Insights

7 Kinds of Tea from Around the World

We talk about coffee a lot here at Plated (see here, here, and also here), but it’s time that tea got its time in the spotlight. Tea plays an important role in many countries’ social and spiritual cultures, and there are many different varieties (and preparations) to make this hot, soothing drink your own. If your idea of tea is limited to the colorful boxes of fruit-flavored packets in your grocery aisle, you’re missing out on a lot of great flavors.

In general, there are three main variations of tea—green, black, and white—which each have their own flavor profiles, preparation methods, and caffeine levels. While white and herbal teas are usually caffeine-free, most black and green tea varieties have between 25 and 50 mg of caffeine, which is only slightly lower in caffeination than a shot of espresso. Keep this in mind as you choose the best tea drink for your mood and the time of day!

Join us on a world tour of delicious, unique teas and traditions from around the world. Who knows, maybe you’ll find one you like enough to swap for your morning cup of joe!

Japan: Matcha

While matcha may be having a moment here in the U.S., this bright green, earthy flavored tea has been a culinary and cultural staple in Japan for centuries. Drinking tea is a huge part of Japanese culture, and preparing matcha lies at the heart of many official Japanese tea ceremonies.

Matcha comes in the form of a fine powder (matcha actually means “powdered tea” in Japanese), which gets whisked with hot water until it becomes frothy. If you want to be really official, you should whisk your matcha with a traditional bamboo brush. As with coffee and other tea varieties, there are a wide range of matcha products on the market, ranging from commercially produced to the high quality, ceremonial grade matcha powder used in formal tea ceremonies.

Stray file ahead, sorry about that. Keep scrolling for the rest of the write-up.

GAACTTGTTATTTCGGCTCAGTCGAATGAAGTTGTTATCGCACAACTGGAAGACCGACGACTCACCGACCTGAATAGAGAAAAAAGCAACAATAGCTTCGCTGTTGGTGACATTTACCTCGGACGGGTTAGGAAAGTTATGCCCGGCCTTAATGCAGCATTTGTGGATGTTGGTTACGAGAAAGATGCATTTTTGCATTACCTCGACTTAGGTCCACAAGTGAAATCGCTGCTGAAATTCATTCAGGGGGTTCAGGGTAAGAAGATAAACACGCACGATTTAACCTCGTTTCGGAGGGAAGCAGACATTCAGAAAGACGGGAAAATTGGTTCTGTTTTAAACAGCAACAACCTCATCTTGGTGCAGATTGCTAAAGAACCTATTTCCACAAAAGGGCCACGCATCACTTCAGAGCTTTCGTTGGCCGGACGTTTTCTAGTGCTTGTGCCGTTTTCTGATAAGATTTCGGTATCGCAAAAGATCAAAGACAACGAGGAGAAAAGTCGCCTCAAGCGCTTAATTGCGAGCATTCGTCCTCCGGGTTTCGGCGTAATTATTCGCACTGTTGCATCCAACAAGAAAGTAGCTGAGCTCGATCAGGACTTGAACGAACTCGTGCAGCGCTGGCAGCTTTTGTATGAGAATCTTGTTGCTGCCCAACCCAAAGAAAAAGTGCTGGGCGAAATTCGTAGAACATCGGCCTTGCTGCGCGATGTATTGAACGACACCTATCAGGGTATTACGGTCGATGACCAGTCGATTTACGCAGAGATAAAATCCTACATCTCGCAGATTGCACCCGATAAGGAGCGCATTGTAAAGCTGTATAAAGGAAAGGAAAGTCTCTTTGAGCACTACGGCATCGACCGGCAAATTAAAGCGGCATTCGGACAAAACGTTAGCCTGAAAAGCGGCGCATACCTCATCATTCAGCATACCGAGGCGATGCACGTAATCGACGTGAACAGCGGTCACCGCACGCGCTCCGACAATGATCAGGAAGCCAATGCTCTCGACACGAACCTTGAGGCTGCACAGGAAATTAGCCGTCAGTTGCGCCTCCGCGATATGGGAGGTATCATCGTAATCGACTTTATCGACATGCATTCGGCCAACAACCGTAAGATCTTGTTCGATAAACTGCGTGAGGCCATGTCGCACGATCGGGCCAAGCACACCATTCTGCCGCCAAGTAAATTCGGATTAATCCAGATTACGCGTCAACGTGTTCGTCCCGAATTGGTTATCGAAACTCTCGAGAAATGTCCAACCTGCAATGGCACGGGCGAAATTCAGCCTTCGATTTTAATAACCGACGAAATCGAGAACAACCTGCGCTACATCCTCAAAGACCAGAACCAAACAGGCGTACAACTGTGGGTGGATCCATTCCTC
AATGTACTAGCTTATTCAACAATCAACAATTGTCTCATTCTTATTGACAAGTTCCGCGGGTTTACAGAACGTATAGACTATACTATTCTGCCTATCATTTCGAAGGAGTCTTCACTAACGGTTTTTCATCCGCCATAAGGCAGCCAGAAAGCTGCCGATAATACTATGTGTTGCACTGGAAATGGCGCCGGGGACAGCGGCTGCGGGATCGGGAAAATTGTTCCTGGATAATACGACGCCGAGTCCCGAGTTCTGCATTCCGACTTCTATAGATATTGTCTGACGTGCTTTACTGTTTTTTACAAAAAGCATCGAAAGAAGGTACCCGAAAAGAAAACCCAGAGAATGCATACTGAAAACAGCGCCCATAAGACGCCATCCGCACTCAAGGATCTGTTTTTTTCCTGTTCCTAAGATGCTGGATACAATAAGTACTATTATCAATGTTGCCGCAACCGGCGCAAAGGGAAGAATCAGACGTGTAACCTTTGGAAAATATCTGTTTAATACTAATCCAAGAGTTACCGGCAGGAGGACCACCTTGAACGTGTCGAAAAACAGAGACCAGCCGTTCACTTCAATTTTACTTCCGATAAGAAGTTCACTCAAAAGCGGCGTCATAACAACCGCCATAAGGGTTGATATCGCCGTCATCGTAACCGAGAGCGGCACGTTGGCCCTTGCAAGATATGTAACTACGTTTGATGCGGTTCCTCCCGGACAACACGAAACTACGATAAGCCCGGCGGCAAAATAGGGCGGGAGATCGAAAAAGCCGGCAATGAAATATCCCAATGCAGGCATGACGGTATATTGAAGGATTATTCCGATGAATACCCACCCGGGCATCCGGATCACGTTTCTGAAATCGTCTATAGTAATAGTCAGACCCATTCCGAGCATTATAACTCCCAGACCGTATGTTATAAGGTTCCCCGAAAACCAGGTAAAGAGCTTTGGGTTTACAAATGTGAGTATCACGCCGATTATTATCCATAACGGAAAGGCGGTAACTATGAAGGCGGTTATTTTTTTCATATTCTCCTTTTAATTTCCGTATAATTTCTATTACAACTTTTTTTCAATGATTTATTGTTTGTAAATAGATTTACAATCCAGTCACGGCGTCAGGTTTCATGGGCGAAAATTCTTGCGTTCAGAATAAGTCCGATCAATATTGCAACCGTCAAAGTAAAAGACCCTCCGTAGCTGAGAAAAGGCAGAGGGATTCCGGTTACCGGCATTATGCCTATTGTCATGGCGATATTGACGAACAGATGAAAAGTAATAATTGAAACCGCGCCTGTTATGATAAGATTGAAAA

As a variety of green tea, matcha does contain caffeine. In fact, because matcha is made from crushed, whole leaves, its caffeine content is nearly twice that of bagged green tea—around 68mg per cup.

Argentina: Yerba Maté

Though yerba maté is officially the national drink of Argentina, you can find travelers sipping this potent tea out of the classic drinking gourd all over South America. Preparing the tea involves filling ¾ of the gourd with the dry maté leaves, and then pouring hot water over the leaves until the gourd is filled. Adding sugar is a matter of preference—many prefer to drink the strong, grassy, vegetal flavored tea straight up.

Drinking yerba maté often becomes a social, bonding event in South America, as friends and family pass around the gourd to sip tea and exchange stories (much in the same way of Japanese tea ceremonies or Parisian coffee shops). Yerba maté is one of the most caffeinated tea varieties, with one cup containing nearly as much caffeine as a cup of coffee! Avid drinkers often mention that it delivers the energy levels of caffeine, without the jitters, making it a perfect all-day, social tea.

Many South American cities have hot water taps installed around the urban center and along major roadways, specifically for yerba maté lovers to fill their gourds while on the go. Now that is a commitment to getting your caffeine fix!

India: Chai 

Chai is one of the teas that most Americans are familiar with—though the kind of chai tea you get in a box from your local grocery store or from your coffee shop (hello, chai latté) is likely nothing like the traditional Indian preparation of this magnificent, aromatic leaf.

Masala chai, as it’s officially called in India, is made by brewing black Assam tea leaves with ground Indian spices like cardamom, cinnamon, cloves, ginger, nutmeg, and black peppercorns. Assam tea is known for its deep, robust color and flavor, which balances out the warm, sweet flavors of the masala spices. With that said, many Indian families have their own variations on the spices and proportions used, so a family’s chai recipe becomes a point of pride and identity (like Italian mothers with their meatballs and the French with their bouillabaisse).